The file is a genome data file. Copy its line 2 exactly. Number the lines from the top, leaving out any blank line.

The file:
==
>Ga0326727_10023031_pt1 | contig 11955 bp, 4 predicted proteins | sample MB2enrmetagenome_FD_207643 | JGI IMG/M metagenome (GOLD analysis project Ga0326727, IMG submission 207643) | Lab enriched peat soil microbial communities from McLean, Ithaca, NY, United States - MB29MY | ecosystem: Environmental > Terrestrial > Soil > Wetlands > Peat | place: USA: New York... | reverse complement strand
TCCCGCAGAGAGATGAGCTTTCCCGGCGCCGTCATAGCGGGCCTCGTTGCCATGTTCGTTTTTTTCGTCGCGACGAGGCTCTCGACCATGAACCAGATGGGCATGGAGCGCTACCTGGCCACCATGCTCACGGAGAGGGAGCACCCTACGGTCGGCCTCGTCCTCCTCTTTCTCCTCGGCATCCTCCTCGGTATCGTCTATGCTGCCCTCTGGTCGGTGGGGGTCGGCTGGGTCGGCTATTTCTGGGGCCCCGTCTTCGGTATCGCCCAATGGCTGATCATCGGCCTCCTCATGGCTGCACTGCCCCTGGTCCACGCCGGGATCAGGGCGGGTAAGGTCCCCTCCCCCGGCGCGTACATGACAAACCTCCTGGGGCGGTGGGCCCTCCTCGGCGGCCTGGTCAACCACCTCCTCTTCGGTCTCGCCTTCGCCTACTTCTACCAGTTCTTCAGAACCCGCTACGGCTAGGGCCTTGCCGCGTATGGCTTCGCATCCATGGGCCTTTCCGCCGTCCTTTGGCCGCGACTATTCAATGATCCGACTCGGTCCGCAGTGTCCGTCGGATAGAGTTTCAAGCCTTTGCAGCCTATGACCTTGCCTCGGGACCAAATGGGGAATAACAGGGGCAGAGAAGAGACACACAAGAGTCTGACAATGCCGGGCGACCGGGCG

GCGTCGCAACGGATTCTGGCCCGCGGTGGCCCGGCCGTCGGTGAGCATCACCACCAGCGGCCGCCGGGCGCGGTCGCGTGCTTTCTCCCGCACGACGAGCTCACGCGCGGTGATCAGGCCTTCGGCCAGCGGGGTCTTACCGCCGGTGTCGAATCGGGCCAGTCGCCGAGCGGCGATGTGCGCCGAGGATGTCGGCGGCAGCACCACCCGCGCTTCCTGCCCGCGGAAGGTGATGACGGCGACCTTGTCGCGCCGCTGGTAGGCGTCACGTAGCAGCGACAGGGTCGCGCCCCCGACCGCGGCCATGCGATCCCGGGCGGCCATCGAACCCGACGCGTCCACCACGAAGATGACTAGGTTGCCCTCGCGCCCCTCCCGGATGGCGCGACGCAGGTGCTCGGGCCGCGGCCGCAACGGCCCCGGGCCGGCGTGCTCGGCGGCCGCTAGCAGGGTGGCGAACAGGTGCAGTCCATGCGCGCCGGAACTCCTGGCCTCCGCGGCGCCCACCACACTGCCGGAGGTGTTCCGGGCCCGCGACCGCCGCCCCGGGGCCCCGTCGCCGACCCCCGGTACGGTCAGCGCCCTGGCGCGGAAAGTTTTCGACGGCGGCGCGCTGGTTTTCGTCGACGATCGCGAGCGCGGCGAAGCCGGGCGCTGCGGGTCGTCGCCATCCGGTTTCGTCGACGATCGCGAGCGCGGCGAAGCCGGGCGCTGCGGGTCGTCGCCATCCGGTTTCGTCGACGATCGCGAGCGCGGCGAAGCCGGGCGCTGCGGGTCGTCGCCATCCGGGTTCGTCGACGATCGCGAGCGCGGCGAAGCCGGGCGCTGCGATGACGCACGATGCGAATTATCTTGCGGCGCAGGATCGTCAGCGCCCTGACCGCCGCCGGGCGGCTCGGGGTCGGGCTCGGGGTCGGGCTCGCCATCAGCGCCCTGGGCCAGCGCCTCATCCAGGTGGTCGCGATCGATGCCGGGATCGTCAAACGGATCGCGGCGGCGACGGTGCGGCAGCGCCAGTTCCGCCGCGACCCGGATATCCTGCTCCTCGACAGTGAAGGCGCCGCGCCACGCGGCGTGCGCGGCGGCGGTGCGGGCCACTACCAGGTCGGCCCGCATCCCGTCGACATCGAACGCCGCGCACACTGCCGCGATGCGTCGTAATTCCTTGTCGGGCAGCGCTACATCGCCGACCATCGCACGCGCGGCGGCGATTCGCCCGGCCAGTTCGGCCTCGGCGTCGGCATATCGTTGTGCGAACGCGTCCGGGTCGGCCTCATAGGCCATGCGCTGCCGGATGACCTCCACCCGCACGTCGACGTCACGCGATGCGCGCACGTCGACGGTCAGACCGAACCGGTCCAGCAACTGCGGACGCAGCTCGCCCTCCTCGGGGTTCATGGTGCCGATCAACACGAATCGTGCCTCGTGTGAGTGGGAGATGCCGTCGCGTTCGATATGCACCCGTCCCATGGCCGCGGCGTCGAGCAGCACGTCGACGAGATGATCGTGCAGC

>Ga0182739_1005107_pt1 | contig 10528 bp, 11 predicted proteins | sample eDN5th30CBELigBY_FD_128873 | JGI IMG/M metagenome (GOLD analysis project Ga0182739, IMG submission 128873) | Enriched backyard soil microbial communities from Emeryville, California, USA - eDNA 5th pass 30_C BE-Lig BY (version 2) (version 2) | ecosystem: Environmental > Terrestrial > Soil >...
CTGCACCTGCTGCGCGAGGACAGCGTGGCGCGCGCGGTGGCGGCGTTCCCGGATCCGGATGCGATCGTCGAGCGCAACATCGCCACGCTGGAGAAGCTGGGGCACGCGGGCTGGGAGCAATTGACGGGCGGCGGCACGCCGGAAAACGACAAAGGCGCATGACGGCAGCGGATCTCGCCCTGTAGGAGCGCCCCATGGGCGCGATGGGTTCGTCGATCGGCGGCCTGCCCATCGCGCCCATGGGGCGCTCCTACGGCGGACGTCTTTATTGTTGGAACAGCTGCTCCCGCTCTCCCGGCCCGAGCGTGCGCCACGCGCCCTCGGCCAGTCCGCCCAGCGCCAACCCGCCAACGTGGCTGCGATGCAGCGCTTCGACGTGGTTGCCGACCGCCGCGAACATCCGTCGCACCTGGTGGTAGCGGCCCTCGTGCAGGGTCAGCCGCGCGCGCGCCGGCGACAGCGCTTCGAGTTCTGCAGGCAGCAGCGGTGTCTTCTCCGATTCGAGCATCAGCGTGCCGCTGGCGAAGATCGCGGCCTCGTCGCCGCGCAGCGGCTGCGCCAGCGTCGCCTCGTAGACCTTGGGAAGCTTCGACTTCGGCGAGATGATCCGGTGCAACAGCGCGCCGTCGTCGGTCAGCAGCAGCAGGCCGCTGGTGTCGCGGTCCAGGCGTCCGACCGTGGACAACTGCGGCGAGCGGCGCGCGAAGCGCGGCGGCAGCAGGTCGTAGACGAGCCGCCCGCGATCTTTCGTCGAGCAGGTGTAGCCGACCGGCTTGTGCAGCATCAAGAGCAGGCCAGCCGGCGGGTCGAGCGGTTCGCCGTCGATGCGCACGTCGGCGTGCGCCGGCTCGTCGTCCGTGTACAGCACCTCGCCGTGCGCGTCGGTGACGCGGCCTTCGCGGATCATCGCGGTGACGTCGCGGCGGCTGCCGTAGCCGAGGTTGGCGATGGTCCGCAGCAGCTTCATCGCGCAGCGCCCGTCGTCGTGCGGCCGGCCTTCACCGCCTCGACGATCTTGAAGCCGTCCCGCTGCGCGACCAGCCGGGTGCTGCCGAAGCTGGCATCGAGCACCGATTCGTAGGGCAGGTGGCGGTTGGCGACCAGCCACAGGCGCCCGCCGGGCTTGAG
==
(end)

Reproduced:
TCCCGCAGAGAGATGAGCTTTCCCGGCGCCGTCATAGCGGGCCTCGTTGCCATGTTCGTTTTTTTCGTCGCGACGAGGCTCTCGACCATGAACCAGATGGGCATGGAGCGCTACCTGGCCACCATGCTCACGGAGAGGGAGCACCCTACGGTCGGCCTCGTCCTCCTCTTTCTCCTCGGCATCCTCCTCGGTATCGTCTATGCTGCCCTCTGGTCGGTGGGGGTCGGCTGGGTCGGCTATTTCTGGGGCCCCGTCTTCGGTATCGCCCAATGGCTGATCATCGGCCTCCTCATGGCTGCACTGCCCCTGGTCCACGCCGGGATCAGGGCGGGTAAGGTCCCCTCCCCCGGCGCGTACATGACAAACCTCCTGGGGCGGTGGGCCCTCCTCGGCGGCCTGGTCAACCACCTCCTCTTCGGTCTCGCCTTCGCCTACTTCTACCAGTTCTTCAGAACCCGCTACGGCTAGGGCCTTGCCGCGTATGGCTTCGCATCCATGGGCCTTTCCGCCGTCCTTTGGCCGCGACTATTCAATGATCCGACTCGGTCCGCAGTGTCCGTCGGATAGAGTTTCAAGCCTTTGCAGCCTATGACCTTGCCTCGGGACCAAATGGGGAATAACAGGGGCAGAGAAGAGACACACAAGAGTCTGACAATGCCGGGCGACCGGGCG